These questions—and their answers—are rooted in Stuyvesant’s competitive atmosphere. Many students attribute our school’s stress-laden academic environment to the many hours of homework and studying that classes require, and more often, to what they deem an unreasonable or unnecessarily strict teacher. Every year, students get to vent these feelings about the school environment in anonymous surveys, which ask students if they believe that their teachers would support them if they were visibly upset in class. In Stuyvesant’s 2017-2018 survey results, only 52 percent of students said this was the case. A little more than half the student population believe that their teachers would provide academic or emotional help to students falling behind in class. These results would suggest that some teachers fail to recognize the obstacles their students face—or that they disregard them entirely. In addition, the opaque nature of Stuyvesant's grading system creates an unfair academic environment for teachers and students alike. Students often rely on grading curves, dropped tests, and rough estimates to figure out what their overall average will be. The widespread practice of curving among the faculty heavily affects program changes, as most students will seek out teachers with “legendary” curves.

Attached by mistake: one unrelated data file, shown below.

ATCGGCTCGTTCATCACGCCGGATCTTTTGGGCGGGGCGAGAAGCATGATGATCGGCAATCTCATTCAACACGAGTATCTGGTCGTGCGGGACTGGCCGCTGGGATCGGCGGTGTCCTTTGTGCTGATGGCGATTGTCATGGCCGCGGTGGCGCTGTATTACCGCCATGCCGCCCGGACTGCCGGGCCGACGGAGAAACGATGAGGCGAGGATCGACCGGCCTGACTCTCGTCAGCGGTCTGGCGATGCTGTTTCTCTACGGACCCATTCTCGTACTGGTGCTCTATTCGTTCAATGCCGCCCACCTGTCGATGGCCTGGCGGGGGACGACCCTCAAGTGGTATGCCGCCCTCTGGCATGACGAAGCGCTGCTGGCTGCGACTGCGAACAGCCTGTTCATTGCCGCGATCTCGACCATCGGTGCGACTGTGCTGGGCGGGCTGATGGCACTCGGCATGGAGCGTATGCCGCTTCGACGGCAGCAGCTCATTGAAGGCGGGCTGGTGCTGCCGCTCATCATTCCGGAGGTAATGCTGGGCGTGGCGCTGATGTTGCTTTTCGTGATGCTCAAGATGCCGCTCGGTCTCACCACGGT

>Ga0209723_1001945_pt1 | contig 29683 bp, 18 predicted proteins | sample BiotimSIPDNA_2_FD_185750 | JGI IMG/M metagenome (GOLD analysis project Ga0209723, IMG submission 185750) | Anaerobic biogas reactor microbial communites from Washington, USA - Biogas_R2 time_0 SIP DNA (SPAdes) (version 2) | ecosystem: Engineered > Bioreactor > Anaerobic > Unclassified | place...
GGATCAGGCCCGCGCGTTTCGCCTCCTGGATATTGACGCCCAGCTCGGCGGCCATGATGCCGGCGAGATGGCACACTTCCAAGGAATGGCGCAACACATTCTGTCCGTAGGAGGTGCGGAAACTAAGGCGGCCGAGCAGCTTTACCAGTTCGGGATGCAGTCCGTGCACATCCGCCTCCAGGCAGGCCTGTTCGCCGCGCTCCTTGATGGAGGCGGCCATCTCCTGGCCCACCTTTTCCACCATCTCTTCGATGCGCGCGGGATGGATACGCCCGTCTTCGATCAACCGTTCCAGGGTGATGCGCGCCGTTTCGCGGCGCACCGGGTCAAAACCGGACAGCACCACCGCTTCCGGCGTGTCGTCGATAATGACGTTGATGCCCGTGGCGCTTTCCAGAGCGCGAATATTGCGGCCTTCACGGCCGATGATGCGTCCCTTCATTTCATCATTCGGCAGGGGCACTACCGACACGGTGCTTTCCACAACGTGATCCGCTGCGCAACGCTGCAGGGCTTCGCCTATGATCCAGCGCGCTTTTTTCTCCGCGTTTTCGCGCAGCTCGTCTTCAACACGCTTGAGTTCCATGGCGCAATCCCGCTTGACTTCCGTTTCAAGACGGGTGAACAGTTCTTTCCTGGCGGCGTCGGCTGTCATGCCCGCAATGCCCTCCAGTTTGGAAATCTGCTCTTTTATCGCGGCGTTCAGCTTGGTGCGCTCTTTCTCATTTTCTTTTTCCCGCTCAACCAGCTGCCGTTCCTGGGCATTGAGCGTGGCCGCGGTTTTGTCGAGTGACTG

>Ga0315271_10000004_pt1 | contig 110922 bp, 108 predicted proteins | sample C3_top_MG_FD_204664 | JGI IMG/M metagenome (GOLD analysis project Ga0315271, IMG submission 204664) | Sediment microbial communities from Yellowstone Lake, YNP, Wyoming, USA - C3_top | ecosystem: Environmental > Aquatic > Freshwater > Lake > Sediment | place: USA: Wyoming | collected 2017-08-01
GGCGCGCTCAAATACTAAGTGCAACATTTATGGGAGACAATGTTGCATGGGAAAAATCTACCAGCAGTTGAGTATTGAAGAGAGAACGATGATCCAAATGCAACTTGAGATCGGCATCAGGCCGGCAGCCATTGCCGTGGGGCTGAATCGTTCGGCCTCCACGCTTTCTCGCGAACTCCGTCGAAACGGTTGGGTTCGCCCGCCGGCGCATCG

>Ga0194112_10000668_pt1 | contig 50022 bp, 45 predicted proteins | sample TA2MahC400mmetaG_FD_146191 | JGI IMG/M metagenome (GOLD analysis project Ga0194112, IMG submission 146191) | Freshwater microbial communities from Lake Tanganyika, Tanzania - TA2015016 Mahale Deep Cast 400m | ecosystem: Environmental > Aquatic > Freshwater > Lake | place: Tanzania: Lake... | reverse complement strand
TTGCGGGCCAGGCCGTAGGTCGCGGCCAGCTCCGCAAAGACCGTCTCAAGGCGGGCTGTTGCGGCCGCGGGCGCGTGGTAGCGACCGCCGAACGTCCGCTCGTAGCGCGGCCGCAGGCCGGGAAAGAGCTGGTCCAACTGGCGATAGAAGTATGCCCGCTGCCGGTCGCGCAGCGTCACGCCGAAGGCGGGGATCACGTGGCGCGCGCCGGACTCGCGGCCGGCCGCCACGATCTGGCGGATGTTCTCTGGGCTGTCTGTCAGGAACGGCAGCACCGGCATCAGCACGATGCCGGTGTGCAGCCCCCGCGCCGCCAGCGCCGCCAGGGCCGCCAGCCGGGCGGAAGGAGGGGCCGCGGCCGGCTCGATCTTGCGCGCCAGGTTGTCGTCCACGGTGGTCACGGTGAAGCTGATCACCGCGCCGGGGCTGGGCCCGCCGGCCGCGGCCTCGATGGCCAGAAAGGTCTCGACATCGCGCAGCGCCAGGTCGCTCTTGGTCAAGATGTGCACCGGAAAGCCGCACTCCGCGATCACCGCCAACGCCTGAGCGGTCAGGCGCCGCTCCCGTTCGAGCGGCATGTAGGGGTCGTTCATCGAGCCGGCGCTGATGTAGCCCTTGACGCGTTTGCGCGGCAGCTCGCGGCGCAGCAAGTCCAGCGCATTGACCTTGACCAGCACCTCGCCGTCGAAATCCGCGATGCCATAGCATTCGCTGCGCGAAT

The disparity in grading among the faculty, sometimes within the same department, is further exacerbated by the administration of department finals. As the recent controversy surrounding the physics final exam showed, the variety of teaching styles and lack of a unified curriculum affect students’ academic experiences. After it surfaced that students in one teacher’s class had been granted access to some of the questions on the final, many other classes demanded that the exam be dropped. Though the students who had access to the test questions did not know that they would be repeated on the final, the incident represents a serious lapse of coordination on the part of the physics department. It also represents the larger need for unity, direction, and clarity in Stuyvesant's grading and testing systems.